When Gary Patton pulls a thin, round wafer-like sheet from his coat pocket, he makes no attempts to conceal his excitement. “It’s cutting-edge innovation!” says the man who heads IBM’s research and development operations worldwide, as he holds out what seems like a thin, metallic sheet. Then, with childlike excitement, he folds the circular sheet into a neat triangle, then unfolds it and rolls it into a thin cigarette.
The metallic sheet that Dr. Patton is gung-ho about represents a major breakthrough in material sciences, one that will drive high-performance computing to a new level, ushering in a new paradigm in silicon and electronic circuits. A closer look at the round patch reveals that beneath the shiny surface is an intricate network of circuits that looks much like your regular printed circuit board.
Made of silicon, this wafer, he says, holds the future. Also called flexible circuits, these, for now, are a huge step for portable computing, but the possibilities are endless.
They can power your mobile devices, you can have embedded electronics in your body, say to monitor health parameters, or even actively make biomedical interventions, Dr. Patton told The Hindu on the sidelines of the Indian Electronics and Semiconductor Associations (IESA) summit here last month. This, he says, will allow for products that will usher in the era of ‘anywhere computing’, the stuff that we’ve only read abut in futuristic literature or sci-fi.
What’s it all about?
So what’s this flexible wafer all about? Silicon wafers are typically hard and thick structures, processed in large fabs to make integrated circuits and other micro-devices. In IBM’s research centre, Dr. Patton explains, scientists have selectively cleaved the silicon substrate into a “very, very thin layer, thinner than paper”. “When we did this, we found that the characteristics of the material did not change significantly. It’s really a major breakthrough; it’s the stuff of sci-fi,” he gushes. The research, he said, suggests that such wafers can be made with conventional processes at room temperature, and the process is entirely scalable. But how long will it be before something like this takes the form of a product? “Not too long.”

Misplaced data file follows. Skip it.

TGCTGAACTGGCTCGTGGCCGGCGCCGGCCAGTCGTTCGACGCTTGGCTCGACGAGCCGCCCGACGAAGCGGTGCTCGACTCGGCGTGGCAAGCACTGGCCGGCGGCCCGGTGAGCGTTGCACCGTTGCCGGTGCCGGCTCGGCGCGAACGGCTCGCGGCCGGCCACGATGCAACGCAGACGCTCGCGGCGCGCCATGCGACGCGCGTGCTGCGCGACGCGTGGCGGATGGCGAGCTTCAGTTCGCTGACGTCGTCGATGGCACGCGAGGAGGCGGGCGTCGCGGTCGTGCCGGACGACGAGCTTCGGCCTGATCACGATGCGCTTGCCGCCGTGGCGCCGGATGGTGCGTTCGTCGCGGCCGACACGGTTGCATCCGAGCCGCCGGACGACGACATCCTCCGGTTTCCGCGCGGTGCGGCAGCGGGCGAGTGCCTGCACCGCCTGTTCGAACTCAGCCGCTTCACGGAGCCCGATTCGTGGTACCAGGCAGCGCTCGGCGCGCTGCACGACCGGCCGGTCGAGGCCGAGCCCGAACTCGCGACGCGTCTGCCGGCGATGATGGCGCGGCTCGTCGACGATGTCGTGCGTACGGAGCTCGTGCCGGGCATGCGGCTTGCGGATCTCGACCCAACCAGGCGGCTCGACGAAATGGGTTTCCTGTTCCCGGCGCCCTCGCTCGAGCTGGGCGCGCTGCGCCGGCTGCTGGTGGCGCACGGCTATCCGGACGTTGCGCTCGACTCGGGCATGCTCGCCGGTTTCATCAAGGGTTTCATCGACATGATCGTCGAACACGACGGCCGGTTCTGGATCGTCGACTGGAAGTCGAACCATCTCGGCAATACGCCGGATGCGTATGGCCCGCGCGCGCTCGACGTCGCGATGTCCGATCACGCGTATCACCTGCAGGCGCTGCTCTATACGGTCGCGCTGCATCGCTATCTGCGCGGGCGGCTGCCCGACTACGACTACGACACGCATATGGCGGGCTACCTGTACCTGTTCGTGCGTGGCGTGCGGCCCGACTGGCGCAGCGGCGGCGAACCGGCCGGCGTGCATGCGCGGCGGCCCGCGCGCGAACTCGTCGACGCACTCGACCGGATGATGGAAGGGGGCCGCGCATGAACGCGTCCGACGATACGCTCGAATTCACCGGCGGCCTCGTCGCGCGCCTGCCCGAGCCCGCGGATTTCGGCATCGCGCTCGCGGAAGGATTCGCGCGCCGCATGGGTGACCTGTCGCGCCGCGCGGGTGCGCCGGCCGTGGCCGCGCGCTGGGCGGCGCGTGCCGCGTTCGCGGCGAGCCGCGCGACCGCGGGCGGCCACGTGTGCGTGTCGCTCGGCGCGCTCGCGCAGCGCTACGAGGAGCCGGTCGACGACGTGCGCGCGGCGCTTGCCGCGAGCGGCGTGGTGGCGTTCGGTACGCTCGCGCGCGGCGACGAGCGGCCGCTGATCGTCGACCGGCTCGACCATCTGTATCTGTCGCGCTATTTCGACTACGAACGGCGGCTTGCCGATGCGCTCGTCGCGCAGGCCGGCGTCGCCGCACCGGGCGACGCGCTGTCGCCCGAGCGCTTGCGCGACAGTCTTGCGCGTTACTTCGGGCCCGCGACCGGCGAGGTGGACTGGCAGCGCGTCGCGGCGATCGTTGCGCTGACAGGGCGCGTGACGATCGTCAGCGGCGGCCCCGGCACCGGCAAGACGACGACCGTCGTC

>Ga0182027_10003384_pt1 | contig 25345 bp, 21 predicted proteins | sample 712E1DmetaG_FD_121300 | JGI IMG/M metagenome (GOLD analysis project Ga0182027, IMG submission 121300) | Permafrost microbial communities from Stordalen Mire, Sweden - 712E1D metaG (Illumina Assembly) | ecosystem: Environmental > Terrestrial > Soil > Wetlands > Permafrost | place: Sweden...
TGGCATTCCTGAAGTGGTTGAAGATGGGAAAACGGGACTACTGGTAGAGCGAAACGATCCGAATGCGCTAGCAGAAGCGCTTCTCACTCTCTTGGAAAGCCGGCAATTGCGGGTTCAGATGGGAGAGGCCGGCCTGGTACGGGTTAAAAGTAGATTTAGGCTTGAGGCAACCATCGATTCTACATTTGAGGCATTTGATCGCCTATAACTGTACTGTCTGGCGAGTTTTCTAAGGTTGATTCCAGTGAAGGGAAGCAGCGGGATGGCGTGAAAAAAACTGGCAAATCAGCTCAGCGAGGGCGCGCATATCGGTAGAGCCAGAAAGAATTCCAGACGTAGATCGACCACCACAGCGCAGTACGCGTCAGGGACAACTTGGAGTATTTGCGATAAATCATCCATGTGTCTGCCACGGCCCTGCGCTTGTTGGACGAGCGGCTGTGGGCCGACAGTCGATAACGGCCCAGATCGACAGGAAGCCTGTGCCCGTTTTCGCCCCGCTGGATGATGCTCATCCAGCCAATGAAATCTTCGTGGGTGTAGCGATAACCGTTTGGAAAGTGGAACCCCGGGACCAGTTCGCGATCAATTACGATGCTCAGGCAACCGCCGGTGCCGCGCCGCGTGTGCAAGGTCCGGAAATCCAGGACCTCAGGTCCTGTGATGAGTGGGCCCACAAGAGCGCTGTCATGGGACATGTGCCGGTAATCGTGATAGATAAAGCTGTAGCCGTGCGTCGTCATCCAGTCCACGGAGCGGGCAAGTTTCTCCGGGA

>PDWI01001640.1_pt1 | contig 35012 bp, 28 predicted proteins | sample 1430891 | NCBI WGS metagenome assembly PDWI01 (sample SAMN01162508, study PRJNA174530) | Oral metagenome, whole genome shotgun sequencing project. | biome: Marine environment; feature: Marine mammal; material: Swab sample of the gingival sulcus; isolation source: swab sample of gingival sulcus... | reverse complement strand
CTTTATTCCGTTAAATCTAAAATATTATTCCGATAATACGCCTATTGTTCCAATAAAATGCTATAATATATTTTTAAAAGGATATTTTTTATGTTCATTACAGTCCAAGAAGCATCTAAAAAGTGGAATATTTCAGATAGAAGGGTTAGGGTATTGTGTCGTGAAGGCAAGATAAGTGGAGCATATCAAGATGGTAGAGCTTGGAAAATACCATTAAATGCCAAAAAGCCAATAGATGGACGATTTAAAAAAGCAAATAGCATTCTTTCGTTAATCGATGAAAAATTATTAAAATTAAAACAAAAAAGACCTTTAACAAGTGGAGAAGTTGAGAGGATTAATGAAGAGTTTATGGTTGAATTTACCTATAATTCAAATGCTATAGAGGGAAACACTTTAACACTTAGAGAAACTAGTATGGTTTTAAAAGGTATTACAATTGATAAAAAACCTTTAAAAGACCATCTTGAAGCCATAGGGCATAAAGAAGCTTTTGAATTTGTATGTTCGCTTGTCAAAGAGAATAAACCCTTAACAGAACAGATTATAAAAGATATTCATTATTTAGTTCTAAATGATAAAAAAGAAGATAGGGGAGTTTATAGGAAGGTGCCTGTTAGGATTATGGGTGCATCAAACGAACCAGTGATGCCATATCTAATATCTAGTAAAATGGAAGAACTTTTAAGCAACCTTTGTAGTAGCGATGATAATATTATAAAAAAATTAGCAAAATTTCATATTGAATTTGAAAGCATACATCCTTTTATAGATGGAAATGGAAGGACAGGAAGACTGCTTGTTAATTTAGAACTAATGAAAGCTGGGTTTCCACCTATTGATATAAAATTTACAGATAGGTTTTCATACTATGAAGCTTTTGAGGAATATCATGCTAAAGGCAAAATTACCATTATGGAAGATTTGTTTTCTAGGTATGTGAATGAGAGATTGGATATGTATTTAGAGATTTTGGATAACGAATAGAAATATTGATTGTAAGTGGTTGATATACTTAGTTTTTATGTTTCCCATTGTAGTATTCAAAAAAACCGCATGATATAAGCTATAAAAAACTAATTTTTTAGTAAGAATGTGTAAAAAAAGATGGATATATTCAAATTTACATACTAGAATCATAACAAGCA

This was among the key recent breakthroughs demonstrated by IBM at the Common Platform Technology Forum earlier this year. Other exciting systems on insulator (SOI) research showcased included breakthroughs in the field of carbon nanotubes and silicon nanophotonics.
Dr. Patton said that the semiconductor industry is at “a significant transition point”, where process engineering has reached the limit of being able to engineer material by changing fundamental properties of silicon by introducing strain or using High K metal gates to change the properties of gate oxides; all technical processes that were used up until now to fuel growth in computing power. Currently, Dr. Patton said, the semiconductor industry is in what he calls the 3D era, where devices known as Fin-Fets are being integrated in 3D.